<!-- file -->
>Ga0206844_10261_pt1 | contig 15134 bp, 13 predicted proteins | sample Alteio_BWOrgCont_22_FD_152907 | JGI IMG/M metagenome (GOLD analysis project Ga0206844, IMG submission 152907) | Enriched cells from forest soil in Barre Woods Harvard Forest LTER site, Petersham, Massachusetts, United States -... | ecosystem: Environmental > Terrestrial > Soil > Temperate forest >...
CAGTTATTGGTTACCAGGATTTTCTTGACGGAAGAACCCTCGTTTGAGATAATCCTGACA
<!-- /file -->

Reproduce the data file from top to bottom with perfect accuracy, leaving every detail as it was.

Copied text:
>Ga0206844_10261_pt1 | contig 15134 bp, 13 predicted proteins | sample Alteio_BWOrgCont_22_FD_152907 | JGI IMG/M metagenome (GOLD analysis project Ga0206844, IMG submission 152907) | Enriched cells from forest soil in Barre Woods Harvard Forest LTER site, Petersham, Massachusetts, United States -... | ecosystem: Environmental > Terrestrial > Soil > Temperate forest >...
CAGTTATTGGTTACCAGGATTTTCTTGACGGAAGAACCCTCGTTTGAGATAATCCTGACA